I made a joke yesterday about how Gary Locke’s nomination for Commerce Secretary was going to bring us back to 2003. Well, turns out, it wasn’t a joke. Newspapers and the blogosphere are making the 2003 effort to secure final assembly of the 787 in Washington the major issue in evaluating Locke’s candidacy.
Many people probably feel the way that Knute Berger does in the above-linked article, that the 2003 effort was “a multi-billion dollar taxpayer giveaway to Boeing that set a new bar for extortionate demands as the price of doing business in Washington state.” And one of the reasons that people feel that way, IMHO, is that the group that secured the 787 final assembly hasn’t done the job it needs to do to sell the importance of the aerospace industry in our state and explain why keeping that industry is a constant battle against rival regions both domestically and internationally.
The “boring” economic impact studies don’t cut it. “Boeing employs x amount of people and generates y amount of economic impact for the state” is Snoozeville, USA, particularly when it looks like a false choice between tax breaks for Boeing or basic health care for children (especially in our lovely $8 billion state deficit.) A majority of people aren’t directly employed by Boeing, so they need to know how this affects their daily lives. Some of it is maybe the philanthropic numbers (the $50 million dollars that the company and its employees donated last year in both money and the in-kind services) or maybe a series of ads entitled “Boeing and You” where a fuzzy 747 is seen teaching a kid to ride a bike (probably not the latter).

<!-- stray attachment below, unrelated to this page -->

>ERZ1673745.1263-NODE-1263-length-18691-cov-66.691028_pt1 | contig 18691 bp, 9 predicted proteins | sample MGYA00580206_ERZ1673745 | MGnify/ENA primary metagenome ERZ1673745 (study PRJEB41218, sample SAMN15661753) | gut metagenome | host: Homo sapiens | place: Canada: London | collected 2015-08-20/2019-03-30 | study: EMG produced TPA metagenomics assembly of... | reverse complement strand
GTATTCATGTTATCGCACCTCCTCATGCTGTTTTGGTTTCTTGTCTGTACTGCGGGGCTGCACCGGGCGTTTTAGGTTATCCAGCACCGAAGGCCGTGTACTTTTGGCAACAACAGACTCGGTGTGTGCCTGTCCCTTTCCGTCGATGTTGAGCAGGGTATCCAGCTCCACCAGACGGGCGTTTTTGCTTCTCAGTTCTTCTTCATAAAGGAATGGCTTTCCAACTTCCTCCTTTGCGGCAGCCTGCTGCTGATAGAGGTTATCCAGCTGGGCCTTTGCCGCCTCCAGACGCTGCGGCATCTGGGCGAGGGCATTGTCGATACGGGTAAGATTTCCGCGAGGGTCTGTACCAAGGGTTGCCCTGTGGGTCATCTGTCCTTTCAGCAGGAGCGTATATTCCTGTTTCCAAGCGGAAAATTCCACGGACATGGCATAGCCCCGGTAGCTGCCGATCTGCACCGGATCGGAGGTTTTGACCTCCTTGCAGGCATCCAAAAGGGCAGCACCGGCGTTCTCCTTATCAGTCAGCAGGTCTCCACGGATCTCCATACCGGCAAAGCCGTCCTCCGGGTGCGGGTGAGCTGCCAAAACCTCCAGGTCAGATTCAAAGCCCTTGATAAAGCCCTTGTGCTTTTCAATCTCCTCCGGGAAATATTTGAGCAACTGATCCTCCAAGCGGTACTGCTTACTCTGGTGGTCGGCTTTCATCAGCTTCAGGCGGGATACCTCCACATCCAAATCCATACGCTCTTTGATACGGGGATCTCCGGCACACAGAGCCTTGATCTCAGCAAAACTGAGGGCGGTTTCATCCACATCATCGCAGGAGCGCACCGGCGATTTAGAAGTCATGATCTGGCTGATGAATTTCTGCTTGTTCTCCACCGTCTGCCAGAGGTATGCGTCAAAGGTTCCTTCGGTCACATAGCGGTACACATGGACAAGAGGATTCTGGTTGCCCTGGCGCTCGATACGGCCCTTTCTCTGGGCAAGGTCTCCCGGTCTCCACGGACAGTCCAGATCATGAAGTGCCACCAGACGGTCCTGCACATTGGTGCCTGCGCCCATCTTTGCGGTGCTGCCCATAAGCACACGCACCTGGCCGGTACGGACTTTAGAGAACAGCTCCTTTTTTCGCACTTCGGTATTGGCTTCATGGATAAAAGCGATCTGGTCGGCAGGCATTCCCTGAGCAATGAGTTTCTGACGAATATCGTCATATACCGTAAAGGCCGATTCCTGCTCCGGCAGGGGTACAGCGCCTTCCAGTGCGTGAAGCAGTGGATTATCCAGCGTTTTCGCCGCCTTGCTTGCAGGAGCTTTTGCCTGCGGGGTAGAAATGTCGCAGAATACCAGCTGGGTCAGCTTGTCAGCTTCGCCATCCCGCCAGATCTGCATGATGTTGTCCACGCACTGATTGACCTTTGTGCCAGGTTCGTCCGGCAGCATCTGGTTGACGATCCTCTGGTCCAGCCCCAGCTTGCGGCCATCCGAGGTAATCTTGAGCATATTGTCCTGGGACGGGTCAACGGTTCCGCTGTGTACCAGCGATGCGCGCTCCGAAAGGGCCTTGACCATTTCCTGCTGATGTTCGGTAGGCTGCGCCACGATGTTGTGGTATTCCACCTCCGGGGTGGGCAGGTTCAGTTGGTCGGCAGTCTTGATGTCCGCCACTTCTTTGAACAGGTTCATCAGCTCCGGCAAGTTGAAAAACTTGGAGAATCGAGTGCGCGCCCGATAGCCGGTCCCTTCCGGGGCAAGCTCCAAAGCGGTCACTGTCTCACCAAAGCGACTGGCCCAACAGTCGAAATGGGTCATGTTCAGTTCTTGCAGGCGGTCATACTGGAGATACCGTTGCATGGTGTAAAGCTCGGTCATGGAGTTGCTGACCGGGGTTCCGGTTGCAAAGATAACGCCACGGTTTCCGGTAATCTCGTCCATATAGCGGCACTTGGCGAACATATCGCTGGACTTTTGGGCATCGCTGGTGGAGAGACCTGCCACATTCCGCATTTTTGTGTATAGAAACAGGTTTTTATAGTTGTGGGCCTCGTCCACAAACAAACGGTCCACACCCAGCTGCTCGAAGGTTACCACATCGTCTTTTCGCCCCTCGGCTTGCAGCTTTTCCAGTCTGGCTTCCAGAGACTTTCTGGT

Whatever it is, there’s no way that our state is going to remain competitive in the aerospace industry unless the general public is supportive and makes that support clear to our elected leaders. We need a statewide, comprehensive, strategic communications plan to make the case for what needs to be done (within a fair cost-benefit analysis of reasonableness) to make sure we maintain our place. And that will change the way people feel about 2003, and who knows, maybe just help make Gary Locke the next Secretary of Commerce.